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Triceratops, assualt, and battery
There have been quite a lot of posts on this since I last checked in.
I am not a ceratopsian expert, but I will try to address a few things
from several people:
Betty Cunningham said:
"Dinosaurs having no patella means a single sharp direct implement
at the knee could dislocate the lower leg."
Oooo .... careful, careful! To compensate for no patella, I already
told you that dinos extend their cnemial crests, but there is also a
deep groove that the quadruceps tendon slides in, and the groove has
high walls: slipping out of the groove is pretty hard. Plus, unlike
mammals, the tendon doesn't wrap up and over the knee as much as it
inserts in more of a bee-line fashion onto the cnemial crest. But I'm
glad you liked my last response. =)
Brian "Philidor" said:
"Does this help indicate the angle at which the front legs of
held? If the leg is not straight and directly under the animal but
and at an angle, as I've seen it drawn, would all the weight of the
put on a muscle or something else rather than straight onto the bone?
seems like it could be painful as the animal got older."
As Andy Farke pointed out, Rolf Johnson and John Ostrom published a
paper in 1995 in which Rolf and co. assembled a life-sized cast of a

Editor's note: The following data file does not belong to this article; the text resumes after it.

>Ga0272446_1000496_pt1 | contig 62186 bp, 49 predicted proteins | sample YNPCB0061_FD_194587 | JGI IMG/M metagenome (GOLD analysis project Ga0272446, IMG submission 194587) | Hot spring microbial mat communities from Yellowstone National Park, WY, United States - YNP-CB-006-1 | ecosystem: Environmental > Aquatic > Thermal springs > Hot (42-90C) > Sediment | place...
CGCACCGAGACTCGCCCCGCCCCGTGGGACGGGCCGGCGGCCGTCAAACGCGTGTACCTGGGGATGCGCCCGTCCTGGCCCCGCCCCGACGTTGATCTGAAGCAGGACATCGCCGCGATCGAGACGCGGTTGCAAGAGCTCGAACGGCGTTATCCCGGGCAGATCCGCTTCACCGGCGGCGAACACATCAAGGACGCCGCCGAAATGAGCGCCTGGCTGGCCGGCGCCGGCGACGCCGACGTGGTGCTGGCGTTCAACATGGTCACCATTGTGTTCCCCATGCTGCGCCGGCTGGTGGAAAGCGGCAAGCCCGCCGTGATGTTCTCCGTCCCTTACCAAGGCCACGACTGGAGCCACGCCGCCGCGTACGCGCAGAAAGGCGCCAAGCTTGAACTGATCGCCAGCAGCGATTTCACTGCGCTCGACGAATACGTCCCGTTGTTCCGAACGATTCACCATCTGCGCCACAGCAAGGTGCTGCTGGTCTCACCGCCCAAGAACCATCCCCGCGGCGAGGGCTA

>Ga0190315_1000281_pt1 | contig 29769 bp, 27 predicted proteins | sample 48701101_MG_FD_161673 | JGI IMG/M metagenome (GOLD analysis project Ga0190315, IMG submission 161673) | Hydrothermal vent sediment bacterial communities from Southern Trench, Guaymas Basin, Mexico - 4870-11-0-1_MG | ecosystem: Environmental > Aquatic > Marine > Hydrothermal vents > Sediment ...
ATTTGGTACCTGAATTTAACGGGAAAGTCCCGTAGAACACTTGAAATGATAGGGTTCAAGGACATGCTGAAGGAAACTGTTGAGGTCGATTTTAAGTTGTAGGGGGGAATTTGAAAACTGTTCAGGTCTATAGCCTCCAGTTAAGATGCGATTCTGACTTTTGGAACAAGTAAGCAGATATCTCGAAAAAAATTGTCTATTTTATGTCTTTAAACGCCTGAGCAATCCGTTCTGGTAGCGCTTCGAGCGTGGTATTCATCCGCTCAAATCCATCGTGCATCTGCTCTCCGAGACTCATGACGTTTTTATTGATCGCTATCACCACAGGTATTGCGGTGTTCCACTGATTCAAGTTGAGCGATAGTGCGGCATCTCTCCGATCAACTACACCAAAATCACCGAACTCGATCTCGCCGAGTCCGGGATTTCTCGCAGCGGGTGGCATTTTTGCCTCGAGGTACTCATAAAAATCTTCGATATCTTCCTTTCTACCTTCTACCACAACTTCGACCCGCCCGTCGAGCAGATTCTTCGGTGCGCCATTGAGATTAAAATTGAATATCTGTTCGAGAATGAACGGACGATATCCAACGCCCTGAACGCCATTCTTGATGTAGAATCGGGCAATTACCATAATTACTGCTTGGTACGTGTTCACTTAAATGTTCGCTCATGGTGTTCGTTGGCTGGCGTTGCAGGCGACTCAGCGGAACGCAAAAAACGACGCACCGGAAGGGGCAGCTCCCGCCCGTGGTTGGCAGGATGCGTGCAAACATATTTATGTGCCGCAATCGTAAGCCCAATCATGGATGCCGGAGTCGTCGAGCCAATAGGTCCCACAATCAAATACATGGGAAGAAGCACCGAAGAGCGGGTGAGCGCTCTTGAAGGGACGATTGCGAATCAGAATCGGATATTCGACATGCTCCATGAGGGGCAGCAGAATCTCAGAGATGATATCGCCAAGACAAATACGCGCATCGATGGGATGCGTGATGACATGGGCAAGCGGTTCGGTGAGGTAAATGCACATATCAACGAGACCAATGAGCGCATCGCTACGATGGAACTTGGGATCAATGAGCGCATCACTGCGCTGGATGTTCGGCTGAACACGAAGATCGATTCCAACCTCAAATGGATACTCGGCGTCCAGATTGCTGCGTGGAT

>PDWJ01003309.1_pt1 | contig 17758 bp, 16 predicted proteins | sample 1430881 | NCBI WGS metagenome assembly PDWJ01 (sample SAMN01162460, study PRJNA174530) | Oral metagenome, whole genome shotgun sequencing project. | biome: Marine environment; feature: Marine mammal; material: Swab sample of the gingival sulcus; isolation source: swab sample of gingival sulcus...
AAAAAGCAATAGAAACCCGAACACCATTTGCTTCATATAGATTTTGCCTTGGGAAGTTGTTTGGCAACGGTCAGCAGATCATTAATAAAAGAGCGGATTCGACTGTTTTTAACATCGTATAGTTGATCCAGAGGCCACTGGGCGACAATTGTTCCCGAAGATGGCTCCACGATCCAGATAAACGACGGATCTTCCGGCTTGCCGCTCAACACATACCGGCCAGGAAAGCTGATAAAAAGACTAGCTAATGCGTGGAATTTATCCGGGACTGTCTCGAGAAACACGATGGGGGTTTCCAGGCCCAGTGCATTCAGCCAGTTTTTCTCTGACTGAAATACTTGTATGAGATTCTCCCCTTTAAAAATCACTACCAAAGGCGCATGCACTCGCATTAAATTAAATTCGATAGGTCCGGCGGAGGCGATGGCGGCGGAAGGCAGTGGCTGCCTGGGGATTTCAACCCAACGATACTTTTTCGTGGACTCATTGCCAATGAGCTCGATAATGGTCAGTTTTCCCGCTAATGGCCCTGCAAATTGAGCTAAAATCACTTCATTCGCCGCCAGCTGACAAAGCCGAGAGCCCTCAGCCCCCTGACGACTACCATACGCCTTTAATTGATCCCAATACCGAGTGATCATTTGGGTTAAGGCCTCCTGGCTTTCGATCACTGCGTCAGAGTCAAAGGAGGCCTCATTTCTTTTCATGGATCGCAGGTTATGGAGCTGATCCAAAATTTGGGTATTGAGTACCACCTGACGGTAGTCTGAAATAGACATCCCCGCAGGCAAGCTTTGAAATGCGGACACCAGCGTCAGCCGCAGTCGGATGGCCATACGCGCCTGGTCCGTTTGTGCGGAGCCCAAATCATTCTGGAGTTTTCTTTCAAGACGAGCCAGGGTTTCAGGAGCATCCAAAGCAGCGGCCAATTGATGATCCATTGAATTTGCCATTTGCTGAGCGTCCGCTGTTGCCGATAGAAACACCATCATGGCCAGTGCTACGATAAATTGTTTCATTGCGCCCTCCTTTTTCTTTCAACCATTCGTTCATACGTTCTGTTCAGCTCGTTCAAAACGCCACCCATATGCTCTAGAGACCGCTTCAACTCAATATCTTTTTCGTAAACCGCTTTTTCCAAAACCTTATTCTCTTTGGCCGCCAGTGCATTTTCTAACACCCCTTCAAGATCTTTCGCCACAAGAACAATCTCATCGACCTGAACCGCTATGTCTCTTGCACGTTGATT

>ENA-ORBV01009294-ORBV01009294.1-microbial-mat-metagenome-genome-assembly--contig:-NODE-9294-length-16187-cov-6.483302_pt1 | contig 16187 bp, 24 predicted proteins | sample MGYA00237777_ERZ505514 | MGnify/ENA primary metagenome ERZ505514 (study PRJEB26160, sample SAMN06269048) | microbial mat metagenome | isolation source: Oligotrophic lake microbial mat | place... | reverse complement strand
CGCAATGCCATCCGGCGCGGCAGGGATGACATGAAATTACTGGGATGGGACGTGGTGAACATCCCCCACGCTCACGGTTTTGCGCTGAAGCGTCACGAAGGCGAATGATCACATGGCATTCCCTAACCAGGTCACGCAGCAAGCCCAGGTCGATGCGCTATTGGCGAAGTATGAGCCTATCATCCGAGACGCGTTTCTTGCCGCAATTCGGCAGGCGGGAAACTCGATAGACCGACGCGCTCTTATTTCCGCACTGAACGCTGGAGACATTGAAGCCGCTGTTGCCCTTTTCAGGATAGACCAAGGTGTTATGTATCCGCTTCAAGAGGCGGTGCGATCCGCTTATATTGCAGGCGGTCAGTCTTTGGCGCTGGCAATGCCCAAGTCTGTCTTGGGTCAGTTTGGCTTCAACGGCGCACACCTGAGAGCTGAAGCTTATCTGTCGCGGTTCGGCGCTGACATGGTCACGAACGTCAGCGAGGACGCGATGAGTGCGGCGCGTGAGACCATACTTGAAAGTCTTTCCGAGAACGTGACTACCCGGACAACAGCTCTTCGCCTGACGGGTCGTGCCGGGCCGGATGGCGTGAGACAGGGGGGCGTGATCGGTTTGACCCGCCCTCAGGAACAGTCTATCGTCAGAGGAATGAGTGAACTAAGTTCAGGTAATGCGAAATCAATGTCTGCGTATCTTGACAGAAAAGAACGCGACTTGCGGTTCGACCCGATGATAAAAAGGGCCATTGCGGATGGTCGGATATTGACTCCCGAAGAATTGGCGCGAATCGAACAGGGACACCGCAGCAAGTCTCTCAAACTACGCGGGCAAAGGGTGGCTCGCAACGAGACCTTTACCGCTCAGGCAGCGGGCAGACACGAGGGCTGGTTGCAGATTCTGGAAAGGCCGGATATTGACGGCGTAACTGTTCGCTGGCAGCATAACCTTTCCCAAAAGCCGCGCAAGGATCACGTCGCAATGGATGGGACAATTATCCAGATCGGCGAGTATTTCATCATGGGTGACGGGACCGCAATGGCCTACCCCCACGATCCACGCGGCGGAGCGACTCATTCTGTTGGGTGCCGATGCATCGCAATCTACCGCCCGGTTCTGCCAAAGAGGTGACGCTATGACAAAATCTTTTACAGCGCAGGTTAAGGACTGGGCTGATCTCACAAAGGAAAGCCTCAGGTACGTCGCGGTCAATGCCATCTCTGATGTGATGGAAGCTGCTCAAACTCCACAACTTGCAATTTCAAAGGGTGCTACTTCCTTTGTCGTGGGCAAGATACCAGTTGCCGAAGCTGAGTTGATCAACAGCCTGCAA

Torosaurus forelimb. Rolf attached large bands to all the major
muscle scars to help restore the natural position of the forelimb as
best as possible.
Even without worrying about muscle attachments, there is no way to
make the forelimbs go together so that the elbows point back without
either dislocating the radius bone in the forearm or rotating the
manus (hand) so that it faces backwards! In other words, the
forelimbs of ceratopsians appear to be bent, with the elbows sticking
out to the sides.
The humerus of ceratopsians is very robust, and could probably take a
bit of tensile stress (bending stress) without harm. The olecranon
process on the ulna (the "elbow" that you point to in your own arm, a
place where an extensor muscle called the Triceps attaches) is very
well developed, and you tend to see large olecranon processes in
animals that have bent limbs: check out the situation in non-dinosaurs
like Dimetrodon and other synapsids or the dinosaurs Stegosaurus and
Ankylosaurus which may have also had a bent forearm.
Having a wide gait may help support a big head, as was mentioned here
before I'm sure. The weight is still being supported by the arm and
foot bones, but not in strict compression: this would help explain the
thickened humerus of ceratopsians. Bird femora are held more
horizontally than extinct theropods, and because their femora
experience more bending stress, they have become thicker as well.
Finally, as Andy Farke notes, Tyrannosaurs may not be good
side-steppers. The femoral head of most dinosaurs was not
spherical-shaped like in mammals, but was instead cyclindrical,
meaning the hindlimbs could move back and forth easily but had limited
side to side motion. Furthermore, the pubes and ischia, the pelvic
bones on which adductor muscles (muscles which pull the legs in toward
the pelvis) originate, are rather small in most dinosaurs (as they are
in many mammals, but remember those spherical femoral heads). These
muscles would assist in side-stepping, and the reduced pubis and
ischium suggests that pulling the limbs in toward the body was not all
that common in dinosaurs.
Whew! Are you tired of me too?
Dept. Biological Sciences
Northern Illinois University